A. and J.

There was Abracadabradara.

She was known to be and held to be, when in the arms
or voices of those who loved her, just Abra.

And there was Jamal.

He was Jamal everywhere.

They were poor when it comes to money, but not everything
comes to money. So they were not poor.

The relationship of Abra and Jamal in the world was unspecified;
that is, the world didn’t know what to call it. But that was a problem
for the world and not for Abra and Jamal, who were often
just together. This is how people with unspecified relationships
often are. They are just together.

Sometimes, they liked to eat toast together and read books
together, sitting in a rainy window nook or the window
in the back that looked down on the trainyards.
And sometimes they liked to read books and eat toast
in the rainy nook or the trainyard window. They liked
to mix it up. They did not read toast and eat books,
as some people do. Doubtless, those people were around
Abra and Jamal at many different times, as they walked through
the city on their innocent travels, as they walked down the
sidewalk together, which is what sidewalk is about.  Innocent travels.
I mean, If we examine the matter of sidewalks. So many people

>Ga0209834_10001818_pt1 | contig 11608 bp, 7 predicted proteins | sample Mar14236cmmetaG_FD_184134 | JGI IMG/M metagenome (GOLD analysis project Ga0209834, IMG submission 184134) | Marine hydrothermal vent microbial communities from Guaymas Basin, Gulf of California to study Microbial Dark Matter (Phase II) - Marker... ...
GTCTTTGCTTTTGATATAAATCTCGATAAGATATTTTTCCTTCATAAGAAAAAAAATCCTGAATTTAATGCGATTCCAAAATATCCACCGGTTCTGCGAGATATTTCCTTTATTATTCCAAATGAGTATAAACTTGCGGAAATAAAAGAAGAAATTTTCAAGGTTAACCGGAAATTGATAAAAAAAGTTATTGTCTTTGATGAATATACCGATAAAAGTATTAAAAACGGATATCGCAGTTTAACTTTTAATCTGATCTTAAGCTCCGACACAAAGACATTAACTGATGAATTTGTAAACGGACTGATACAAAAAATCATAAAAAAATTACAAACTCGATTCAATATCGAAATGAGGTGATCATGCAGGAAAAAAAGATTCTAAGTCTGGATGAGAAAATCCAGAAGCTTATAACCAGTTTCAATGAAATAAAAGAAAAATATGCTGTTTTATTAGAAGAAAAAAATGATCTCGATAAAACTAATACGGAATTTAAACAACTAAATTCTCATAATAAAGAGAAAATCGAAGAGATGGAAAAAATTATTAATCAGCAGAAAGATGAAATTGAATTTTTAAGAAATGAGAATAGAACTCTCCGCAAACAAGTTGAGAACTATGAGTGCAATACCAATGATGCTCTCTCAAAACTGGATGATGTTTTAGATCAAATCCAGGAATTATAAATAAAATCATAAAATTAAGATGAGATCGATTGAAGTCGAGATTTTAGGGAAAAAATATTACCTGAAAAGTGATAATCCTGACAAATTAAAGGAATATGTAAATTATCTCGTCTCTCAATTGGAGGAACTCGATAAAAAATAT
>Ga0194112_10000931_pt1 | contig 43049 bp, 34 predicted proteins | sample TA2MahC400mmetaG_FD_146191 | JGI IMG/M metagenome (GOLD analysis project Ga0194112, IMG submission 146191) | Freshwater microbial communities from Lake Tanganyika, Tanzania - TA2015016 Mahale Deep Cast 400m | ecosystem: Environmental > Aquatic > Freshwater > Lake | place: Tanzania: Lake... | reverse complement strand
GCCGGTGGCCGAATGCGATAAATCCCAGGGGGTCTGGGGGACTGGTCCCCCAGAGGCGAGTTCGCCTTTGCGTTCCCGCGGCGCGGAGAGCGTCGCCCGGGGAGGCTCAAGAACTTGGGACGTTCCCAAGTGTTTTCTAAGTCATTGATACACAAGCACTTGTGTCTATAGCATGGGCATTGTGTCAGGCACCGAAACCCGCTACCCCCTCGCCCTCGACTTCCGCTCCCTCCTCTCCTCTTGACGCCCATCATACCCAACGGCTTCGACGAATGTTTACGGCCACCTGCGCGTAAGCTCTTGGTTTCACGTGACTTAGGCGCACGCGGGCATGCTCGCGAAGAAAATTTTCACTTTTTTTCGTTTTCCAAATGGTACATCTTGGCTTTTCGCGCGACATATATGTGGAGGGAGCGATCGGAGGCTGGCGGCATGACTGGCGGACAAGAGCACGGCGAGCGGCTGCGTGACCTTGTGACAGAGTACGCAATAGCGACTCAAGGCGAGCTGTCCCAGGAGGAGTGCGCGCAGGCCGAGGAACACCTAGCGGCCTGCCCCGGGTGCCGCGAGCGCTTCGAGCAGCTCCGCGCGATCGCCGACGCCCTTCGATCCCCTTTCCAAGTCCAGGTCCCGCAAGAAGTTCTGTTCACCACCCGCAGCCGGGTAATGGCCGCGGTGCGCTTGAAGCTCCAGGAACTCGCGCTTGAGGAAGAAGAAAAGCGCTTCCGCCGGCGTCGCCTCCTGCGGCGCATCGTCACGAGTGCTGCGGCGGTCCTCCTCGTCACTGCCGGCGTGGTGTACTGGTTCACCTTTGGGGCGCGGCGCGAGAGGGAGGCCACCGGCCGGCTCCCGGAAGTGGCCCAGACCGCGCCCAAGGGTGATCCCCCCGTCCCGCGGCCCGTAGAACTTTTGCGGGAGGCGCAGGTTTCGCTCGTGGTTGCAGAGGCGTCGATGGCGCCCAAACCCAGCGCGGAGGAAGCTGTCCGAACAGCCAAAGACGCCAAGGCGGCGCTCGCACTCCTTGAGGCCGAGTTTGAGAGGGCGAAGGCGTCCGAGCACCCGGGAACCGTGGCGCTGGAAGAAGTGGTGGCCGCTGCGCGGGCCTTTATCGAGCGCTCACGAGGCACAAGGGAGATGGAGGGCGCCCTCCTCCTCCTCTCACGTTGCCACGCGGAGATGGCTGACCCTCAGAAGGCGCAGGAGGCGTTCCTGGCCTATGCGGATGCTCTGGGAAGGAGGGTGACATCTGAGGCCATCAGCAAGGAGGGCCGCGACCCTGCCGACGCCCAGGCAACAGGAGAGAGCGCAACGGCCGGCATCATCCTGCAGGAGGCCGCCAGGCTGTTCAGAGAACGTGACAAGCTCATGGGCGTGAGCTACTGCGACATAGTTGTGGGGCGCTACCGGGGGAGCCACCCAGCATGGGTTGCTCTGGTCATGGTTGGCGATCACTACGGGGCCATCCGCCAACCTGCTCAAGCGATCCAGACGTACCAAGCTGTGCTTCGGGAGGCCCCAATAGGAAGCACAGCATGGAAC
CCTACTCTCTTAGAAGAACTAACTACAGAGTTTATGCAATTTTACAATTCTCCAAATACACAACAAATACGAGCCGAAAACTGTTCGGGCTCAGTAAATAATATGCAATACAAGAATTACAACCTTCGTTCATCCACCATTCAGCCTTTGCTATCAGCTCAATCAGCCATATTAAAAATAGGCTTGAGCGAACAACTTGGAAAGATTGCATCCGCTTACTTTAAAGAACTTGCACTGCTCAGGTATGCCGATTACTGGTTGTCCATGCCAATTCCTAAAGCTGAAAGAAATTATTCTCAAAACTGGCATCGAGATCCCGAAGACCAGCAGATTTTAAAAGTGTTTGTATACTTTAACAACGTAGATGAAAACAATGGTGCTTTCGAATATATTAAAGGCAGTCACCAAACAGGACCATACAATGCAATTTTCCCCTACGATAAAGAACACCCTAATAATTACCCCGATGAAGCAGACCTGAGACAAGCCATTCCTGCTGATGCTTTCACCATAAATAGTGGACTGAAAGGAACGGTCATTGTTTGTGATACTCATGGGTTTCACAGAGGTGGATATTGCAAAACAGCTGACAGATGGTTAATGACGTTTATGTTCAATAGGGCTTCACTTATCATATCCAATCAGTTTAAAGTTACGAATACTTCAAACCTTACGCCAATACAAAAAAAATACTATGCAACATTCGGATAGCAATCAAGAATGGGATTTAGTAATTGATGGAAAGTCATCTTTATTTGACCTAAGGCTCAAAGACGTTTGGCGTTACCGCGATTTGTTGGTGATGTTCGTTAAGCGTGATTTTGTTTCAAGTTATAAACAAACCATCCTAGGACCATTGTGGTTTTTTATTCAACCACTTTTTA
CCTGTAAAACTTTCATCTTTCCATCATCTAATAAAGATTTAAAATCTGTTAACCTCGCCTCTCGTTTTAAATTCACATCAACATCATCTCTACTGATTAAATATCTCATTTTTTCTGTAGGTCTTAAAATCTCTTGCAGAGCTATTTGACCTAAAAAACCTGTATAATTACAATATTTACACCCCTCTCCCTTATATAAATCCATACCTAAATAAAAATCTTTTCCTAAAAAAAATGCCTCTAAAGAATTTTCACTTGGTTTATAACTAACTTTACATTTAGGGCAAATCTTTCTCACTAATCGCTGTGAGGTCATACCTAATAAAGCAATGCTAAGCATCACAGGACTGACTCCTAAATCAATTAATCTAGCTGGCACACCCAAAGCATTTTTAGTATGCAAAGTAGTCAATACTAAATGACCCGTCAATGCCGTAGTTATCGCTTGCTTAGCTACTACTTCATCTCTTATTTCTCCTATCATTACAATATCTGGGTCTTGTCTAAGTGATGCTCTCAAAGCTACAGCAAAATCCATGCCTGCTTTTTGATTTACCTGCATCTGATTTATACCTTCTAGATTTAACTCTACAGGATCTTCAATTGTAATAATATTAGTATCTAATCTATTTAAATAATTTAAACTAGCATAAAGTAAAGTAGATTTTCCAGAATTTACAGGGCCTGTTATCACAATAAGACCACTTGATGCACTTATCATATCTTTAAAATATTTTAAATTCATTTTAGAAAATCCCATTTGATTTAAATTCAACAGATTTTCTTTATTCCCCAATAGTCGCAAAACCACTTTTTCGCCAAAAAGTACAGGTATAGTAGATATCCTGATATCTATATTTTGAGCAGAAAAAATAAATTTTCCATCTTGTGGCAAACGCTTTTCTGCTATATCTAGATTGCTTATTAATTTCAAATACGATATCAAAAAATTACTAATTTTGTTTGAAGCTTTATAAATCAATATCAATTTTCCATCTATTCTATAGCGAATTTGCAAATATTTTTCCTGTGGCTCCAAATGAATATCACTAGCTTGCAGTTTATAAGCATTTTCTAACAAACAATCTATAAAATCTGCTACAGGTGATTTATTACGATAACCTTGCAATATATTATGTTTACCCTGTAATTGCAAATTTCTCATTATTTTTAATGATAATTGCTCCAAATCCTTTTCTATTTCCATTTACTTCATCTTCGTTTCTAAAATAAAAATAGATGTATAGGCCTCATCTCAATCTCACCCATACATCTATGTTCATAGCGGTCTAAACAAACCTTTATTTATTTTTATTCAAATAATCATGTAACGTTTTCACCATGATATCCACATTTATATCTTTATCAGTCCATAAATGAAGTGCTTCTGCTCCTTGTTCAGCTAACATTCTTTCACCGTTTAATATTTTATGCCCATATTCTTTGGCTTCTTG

seem to get it confused, what sidewalks are about. But sidewalks
are for that.  The sidewalk is for innocent travels. Yet this gets
so twisted up everywhere. Maybe there should be a guide.

Doubtless it is true, that they were around them
as they walked. The readers of toast and the eaters of  books. They were
not horrid people, they were just different. Probably they were
innocently different as all the flowers are. As flowers are in a field
which is all wild. Everything is wild. Wild doesn’t mean bad.
You know that and I know that but there are some people who pretend
horribly not to know that. What gives them the horrid idea to pretend?
Maybe they are not horrible people, maybe they only have horrible ideas.
I don’t know. You go and check. I will stay here. These people against
wildness are often the wildest people of all. They are the people
who want so often, so terribly, to bite.

You never know what is behind a wall until you get there, and then,
sometimes then, it’s much too much, much too late not to know. Then it is.
Probably you have learned this by going behind a wall and seeing
for yourself. This happens to everyone.


A frustrated man in an unhappy marriage traded in his wife for a gorilla.